GC: With so many potential projects, how do you decide where to focus your time?


LK: Some of it is set: meetings with trustees or faculty or academic affairs. I keep a copy of Fr. O’Brien’s four priorities for this year on my desk so that every day as I file papers and pull files out for meetings I can be reminded of them. I also have my goals statement on my desk.


And about once a month I think about the big things I need to think about for the future. I always try to match up my list of what I need to do with my goals and priorities.


GC: What can students learn from adaptive dispute resolution?


LK: I think there are some general principles that apply. The biggest skill for conflict resolution is active listening. You’re trying to listen both for what the person says as well as the emotions behind it. What did they say? What did they not say?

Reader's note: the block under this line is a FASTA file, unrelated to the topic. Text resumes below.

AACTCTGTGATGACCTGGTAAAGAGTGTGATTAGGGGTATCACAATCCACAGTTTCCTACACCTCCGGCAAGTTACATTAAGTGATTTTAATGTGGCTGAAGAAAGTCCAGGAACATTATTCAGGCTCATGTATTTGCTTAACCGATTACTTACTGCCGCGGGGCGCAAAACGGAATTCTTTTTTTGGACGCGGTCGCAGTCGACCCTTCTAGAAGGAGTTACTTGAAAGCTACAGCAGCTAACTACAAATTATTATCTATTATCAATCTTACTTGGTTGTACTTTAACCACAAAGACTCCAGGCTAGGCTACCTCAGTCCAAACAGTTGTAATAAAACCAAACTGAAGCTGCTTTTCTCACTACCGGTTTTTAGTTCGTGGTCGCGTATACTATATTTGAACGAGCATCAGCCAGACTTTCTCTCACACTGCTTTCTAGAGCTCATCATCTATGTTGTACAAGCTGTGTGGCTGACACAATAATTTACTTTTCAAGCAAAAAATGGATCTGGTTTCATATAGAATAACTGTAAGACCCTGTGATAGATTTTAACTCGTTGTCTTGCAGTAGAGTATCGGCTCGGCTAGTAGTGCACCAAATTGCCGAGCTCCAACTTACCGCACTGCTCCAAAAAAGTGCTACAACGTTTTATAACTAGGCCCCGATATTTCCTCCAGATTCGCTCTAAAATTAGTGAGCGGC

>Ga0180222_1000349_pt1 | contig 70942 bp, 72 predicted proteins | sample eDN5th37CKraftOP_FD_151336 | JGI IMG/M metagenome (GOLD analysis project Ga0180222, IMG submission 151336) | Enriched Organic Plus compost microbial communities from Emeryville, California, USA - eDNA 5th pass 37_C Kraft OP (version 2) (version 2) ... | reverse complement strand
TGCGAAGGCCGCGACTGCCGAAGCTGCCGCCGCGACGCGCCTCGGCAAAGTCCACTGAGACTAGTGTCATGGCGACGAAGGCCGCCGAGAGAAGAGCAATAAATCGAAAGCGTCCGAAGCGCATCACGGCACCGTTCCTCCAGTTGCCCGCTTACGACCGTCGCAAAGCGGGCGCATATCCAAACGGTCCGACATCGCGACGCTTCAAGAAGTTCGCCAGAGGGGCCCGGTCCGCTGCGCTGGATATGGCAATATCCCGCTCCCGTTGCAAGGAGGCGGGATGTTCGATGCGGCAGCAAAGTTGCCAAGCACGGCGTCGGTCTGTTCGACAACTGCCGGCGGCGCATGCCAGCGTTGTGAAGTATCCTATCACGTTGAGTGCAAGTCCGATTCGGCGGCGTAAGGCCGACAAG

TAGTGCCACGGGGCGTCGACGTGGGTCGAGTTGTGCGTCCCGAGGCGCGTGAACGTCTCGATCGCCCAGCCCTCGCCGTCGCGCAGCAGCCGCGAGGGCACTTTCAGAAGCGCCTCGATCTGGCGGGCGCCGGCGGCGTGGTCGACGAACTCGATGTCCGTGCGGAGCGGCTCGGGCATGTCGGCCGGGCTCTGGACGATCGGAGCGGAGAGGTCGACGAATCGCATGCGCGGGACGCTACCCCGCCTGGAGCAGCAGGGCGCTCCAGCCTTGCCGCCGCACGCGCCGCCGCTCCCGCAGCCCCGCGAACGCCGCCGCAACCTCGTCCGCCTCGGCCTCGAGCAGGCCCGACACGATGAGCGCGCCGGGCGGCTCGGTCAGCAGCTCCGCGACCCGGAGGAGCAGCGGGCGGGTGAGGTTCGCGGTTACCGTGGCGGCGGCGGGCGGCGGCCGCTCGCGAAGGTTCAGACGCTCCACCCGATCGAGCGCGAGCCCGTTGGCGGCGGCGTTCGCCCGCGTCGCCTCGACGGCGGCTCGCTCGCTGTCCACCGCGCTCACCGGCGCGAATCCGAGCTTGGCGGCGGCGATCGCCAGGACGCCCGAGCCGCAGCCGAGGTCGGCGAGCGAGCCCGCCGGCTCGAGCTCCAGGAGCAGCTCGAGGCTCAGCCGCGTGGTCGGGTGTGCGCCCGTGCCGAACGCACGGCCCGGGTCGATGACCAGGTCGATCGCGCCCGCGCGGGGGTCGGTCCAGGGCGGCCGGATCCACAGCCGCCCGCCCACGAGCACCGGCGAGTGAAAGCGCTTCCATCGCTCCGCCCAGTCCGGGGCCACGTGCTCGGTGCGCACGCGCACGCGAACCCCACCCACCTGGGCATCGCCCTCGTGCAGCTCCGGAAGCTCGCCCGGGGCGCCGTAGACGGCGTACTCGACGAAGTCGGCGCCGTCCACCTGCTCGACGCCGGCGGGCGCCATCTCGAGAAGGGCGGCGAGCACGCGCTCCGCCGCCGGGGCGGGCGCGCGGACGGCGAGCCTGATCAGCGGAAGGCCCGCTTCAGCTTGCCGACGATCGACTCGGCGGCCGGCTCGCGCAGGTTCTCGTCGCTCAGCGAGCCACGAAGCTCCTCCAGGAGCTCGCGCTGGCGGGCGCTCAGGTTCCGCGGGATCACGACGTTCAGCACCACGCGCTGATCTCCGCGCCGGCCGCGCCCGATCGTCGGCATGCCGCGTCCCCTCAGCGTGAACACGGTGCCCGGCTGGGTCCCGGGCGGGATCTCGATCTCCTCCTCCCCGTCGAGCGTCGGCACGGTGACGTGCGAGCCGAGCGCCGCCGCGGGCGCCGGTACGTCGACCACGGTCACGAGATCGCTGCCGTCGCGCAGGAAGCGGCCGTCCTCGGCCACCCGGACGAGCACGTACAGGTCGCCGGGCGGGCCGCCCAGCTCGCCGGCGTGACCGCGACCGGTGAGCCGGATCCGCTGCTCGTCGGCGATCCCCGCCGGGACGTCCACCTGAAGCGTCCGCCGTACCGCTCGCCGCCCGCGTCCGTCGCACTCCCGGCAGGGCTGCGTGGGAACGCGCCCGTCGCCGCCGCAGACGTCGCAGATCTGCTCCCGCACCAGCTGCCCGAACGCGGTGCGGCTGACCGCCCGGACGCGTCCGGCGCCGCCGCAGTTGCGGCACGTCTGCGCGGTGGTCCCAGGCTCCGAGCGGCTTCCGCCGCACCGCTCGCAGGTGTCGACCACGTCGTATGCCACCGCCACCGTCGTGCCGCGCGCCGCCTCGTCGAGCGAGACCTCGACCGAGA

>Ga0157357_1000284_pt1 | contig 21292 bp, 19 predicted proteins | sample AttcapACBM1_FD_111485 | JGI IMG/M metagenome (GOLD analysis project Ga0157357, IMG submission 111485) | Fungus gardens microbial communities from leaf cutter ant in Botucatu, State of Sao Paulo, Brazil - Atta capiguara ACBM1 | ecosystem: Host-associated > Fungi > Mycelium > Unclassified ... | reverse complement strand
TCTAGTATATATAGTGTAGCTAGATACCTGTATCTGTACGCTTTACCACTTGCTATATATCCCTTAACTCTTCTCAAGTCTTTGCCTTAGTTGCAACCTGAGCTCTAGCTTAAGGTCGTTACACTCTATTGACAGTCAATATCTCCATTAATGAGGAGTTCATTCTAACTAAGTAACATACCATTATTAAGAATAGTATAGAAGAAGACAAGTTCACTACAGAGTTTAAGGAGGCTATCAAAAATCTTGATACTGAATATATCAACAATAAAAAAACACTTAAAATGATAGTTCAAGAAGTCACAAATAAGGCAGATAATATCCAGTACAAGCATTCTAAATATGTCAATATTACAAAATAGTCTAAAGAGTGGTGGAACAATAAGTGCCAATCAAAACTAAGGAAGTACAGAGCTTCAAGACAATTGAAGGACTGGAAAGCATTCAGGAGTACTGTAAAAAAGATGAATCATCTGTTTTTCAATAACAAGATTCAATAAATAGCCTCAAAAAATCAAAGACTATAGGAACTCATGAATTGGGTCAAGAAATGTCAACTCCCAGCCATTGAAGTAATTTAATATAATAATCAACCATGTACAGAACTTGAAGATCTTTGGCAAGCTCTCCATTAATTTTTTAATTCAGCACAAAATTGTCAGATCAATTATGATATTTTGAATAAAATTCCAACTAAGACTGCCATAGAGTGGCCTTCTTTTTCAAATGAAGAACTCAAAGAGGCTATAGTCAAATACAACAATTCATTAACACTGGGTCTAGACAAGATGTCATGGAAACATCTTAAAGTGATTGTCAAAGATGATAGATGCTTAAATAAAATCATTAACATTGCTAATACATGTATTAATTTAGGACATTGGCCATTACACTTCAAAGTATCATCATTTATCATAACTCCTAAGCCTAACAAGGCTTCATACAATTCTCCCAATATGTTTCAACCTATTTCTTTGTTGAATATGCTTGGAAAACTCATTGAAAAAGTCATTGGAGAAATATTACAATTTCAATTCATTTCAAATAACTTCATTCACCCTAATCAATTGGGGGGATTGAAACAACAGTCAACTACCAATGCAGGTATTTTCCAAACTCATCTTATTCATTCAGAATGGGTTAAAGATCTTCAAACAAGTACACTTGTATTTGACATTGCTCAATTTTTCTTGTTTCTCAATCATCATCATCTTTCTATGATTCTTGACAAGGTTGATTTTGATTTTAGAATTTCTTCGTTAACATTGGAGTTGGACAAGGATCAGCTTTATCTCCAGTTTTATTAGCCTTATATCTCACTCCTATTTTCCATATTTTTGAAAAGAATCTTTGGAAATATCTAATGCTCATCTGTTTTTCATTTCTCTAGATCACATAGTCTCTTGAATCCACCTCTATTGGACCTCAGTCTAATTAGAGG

Then you repeat it back to them, but not in a condescending way. You let them know that you heard them. The goal is to get people to de-escalate.


I’ve seen so many situations where people had built up enmity and aggression over the years. If they had only talked to each other or had a neutral person find out what they really wanted and cared about, it could have saved a lot of time, money and grief. 


GC: What are the key skills for future lawyers?


LK: When I was dean at Dayton in Ohio, we did a “lawyer as problem solver” curriculum. The idea was to give everybody some exposure to skills around active listening, problem-solving with clients. Everybody did an externship and got out in the real world, which shows you what you do or don’t want to do. My externship at CBS showed me that although it was an interesting and high-profile life, it wasn’t a good fit for me.